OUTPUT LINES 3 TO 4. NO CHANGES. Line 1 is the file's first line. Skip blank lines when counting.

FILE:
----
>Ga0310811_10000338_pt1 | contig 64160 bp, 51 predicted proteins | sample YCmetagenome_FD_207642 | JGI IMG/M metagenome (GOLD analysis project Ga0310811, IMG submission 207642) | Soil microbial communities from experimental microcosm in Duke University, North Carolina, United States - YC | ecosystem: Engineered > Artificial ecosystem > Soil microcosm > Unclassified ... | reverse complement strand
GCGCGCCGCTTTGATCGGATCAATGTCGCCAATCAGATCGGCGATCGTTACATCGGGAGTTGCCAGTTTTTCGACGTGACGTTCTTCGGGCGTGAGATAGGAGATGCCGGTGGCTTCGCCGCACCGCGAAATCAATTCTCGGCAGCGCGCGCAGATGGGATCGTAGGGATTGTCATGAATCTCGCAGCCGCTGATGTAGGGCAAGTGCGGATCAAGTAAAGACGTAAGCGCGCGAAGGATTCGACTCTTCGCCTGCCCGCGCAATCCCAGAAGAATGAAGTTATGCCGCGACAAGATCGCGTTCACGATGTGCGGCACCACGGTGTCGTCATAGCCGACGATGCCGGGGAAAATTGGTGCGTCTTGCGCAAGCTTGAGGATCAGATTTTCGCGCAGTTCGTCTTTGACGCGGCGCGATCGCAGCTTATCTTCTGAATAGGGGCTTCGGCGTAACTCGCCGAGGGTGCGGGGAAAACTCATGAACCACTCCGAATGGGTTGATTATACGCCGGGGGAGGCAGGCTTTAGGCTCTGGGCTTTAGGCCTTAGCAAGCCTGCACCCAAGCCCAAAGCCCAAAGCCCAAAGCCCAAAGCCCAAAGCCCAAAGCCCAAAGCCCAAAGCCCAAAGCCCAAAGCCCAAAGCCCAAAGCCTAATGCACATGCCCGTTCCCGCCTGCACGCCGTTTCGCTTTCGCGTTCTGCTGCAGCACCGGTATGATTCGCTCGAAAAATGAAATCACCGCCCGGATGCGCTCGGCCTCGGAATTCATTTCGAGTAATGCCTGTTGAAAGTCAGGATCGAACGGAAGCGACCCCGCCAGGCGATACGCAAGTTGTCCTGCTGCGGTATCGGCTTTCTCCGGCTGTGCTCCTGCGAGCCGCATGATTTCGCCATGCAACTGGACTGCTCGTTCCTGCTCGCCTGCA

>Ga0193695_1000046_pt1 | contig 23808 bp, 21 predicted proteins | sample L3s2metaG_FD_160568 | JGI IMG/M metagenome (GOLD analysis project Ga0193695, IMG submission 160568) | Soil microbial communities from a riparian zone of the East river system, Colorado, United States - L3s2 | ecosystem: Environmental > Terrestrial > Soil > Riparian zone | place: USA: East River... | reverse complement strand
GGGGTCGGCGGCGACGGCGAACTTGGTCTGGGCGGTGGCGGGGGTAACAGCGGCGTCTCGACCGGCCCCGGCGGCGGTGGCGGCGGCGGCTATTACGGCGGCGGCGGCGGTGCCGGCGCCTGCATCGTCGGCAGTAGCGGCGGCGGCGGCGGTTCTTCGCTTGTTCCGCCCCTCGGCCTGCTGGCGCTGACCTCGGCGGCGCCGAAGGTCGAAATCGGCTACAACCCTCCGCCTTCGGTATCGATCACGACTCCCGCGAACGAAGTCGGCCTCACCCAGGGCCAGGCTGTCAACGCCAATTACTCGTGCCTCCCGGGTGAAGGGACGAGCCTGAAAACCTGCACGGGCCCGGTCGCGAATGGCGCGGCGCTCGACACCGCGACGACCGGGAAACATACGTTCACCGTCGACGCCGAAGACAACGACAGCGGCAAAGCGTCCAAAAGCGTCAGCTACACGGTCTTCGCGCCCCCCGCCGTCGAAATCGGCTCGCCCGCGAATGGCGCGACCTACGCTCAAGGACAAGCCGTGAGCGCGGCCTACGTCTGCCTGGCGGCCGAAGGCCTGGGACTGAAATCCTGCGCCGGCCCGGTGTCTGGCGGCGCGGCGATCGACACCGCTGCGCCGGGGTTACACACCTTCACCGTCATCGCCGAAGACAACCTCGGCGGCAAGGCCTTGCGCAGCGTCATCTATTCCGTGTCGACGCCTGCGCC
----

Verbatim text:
>Ga0193695_1000046_pt1 | contig 23808 bp, 21 predicted proteins | sample L3s2metaG_FD_160568 | JGI IMG/M metagenome (GOLD analysis project Ga0193695, IMG submission 160568) | Soil microbial communities from a riparian zone of the East river system, Colorado, United States - L3s2 | ecosystem: Environmental > Terrestrial > Soil > Riparian zone | place: USA: East River... | reverse complement strand
GGGGTCGGCGGCGACGGCGAACTTGGTCTGGGCGGTGGCGGGGGTAACAGCGGCGTCTCGACCGGCCCCGGCGGCGGTGGCGGCGGCGGCTATTACGGCGGCGGCGGCGGTGCCGGCGCCTGCATCGTCGGCAGTAGCGGCGGCGGCGGCGGTTCTTCGCTTGTTCCGCCCCTCGGCCTGCTGGCGCTGACCTCGGCGGCGCCGAAGGTCGAAATCGGCTACAACCCTCCGCCTTCGGTATCGATCACGACTCCCGCGAACGAAGTCGGCCTCACCCAGGGCCAGGCTGTCAACGCCAATTACTCGTGCCTCCCGGGTGAAGGGACGAGCCTGAAAACCTGCACGGGCCCGGTCGCGAATGGCGCGGCGCTCGACACCGCGACGACCGGGAAACATACGTTCACCGTCGACGCCGAAGACAACGACAGCGGCAAAGCGTCCAAAAGCGTCAGCTACACGGTCTTCGCGCCCCCCGCCGTCGAAATCGGCTCGCCCGCGAATGGCGCGACCTACGCTCAAGGACAAGCCGTGAGCGCGGCCTACGTCTGCCTGGCGGCCGAAGGCCTGGGACTGAAATCCTGCGCCGGCCCGGTGTCTGGCGGCGCGGCGATCGACACCGCTGCGCCGGGGTTACACACCTTCACCGTCATCGCCGAAGACAACCTCGGCGGCAAGGCCTTGCGCAGCGTCATCTATTCCGTGTCGACGCCTGCGCC